Allocation sequences will be generated at random by the trial statistician. Allocation will be assigned using secure, online randomisation via a distant computer generated system administered by Oxford Clinical Trials Research Unit, University of Oxford. Participants will be enrolled by the operating surgeon or trial research associates. Participants will be assigned to their treatment allocation before surgery.
The treatment allocation will be stratified by trial centre. The surgery will be performed under the care of any of the consultant surgeons in the collaborating centres. The large number of surgeons—previous experience in similar trials suggests over 200 surgeons will take part—and the wide skill mix should eliminate any ‘surgeon effect’ such that stratification by surgeon is not required. In order to negate bias in the self-reported health-related quality of life (HRQoL) outcome measures (EuroQol-5D-5L (EQ-5D-5L)), participants will be blinded to the treatment allocation. The operating surgeon cannot be blinded to the allocation and will take no part in the assessment of the trial outcomes. Patients will be kept blinded until the completion of the trial when the blind is broken. There will be no formal analysis of the success of the blinding.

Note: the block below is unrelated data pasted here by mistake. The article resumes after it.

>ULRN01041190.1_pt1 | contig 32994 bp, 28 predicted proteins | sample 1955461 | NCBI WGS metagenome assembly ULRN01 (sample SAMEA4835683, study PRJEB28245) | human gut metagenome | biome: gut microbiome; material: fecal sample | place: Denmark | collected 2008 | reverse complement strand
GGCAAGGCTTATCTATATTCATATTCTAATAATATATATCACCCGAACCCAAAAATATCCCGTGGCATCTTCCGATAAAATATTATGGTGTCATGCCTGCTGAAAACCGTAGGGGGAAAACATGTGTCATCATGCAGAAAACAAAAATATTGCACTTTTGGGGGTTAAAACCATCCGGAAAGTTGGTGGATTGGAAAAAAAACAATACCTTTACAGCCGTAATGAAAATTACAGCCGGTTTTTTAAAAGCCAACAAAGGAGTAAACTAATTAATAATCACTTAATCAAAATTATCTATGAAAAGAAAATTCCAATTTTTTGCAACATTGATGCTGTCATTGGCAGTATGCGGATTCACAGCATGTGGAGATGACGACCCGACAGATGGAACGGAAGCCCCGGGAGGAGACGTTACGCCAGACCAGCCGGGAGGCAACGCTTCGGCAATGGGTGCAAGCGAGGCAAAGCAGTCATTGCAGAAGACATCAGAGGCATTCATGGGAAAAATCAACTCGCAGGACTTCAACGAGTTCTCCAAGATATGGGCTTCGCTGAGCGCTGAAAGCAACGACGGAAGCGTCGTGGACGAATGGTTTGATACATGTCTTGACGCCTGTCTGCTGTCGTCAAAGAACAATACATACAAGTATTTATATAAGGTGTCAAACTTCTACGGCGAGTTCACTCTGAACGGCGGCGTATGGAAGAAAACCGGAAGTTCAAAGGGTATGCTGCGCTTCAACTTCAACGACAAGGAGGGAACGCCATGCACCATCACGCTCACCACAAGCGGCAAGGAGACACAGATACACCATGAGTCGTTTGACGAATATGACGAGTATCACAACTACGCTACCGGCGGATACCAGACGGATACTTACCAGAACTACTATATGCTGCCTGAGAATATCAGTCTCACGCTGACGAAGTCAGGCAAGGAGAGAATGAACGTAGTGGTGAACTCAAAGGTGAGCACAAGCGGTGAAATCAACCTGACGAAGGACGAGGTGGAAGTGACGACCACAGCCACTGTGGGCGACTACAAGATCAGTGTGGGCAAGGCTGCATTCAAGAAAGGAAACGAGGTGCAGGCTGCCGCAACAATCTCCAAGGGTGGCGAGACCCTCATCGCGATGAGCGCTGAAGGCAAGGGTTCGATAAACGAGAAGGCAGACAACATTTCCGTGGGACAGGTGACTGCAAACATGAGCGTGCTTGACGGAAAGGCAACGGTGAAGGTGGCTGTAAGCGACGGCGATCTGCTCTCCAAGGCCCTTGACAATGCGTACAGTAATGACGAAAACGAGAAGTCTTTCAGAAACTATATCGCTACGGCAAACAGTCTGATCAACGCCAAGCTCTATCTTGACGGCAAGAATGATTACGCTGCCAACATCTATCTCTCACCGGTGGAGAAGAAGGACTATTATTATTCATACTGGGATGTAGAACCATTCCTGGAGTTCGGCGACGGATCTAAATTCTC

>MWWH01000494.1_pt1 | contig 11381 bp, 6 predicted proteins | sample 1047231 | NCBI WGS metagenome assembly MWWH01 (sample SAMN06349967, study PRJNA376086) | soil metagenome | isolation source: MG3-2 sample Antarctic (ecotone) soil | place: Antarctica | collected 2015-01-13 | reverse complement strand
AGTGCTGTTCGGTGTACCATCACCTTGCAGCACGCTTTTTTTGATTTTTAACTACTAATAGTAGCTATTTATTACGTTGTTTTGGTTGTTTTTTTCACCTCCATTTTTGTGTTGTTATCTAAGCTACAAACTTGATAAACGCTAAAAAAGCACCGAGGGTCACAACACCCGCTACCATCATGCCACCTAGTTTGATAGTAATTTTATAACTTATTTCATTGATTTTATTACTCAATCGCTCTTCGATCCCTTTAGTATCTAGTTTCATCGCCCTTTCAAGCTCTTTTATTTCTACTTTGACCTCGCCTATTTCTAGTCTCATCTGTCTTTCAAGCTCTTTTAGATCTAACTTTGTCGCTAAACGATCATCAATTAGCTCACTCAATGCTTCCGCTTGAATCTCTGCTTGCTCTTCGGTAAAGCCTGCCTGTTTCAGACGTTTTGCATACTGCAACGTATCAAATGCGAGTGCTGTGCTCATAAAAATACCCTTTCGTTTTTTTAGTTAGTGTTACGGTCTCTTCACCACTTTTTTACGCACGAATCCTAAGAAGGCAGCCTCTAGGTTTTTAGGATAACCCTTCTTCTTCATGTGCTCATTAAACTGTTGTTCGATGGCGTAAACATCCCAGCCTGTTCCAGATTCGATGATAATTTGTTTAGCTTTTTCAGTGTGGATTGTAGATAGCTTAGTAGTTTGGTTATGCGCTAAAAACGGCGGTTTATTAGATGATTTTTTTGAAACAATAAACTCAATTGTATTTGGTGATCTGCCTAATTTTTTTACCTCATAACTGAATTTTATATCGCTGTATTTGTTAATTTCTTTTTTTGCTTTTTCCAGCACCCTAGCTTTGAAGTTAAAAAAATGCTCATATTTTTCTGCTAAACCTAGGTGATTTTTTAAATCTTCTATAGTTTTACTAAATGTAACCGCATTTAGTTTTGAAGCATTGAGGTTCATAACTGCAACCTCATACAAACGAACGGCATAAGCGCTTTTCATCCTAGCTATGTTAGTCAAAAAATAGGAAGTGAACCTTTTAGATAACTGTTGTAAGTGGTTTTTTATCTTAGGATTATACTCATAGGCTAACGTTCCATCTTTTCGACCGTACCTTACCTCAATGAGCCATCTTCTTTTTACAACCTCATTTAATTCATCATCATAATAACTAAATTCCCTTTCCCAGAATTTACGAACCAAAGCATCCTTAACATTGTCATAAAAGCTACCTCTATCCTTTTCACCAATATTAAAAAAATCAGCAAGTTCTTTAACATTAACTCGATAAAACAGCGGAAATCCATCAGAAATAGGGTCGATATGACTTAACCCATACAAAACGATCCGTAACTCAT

Standardised treatment pathway
Participants will usually be assessed in the emergency department. Diagnosis of a fracture of the proximal femur will be confirmed by a plain radiograph as per routine clinical care. Supplementary imaging will be at the discretion of the treating clinical team. Routine investigations, anaesthetic assessment, antibiotic and venous thromboembolic prophylaxis will be used as per local policy.
A regional or general anaesthesia technique will be used for every participant. Perioperative analgesia will be achieved by combining a local anaesthetic nerve block (femoral and lateral cutaneous nerve of the thigh, fascia iliaca or lumbar plexus) using either a nerve stimulator or ultrasound-guided technique, periarticular anaesthetic infiltration, intravenous paracetamol 1 g intravenous infusion and opiate analgesia as clinically indicated.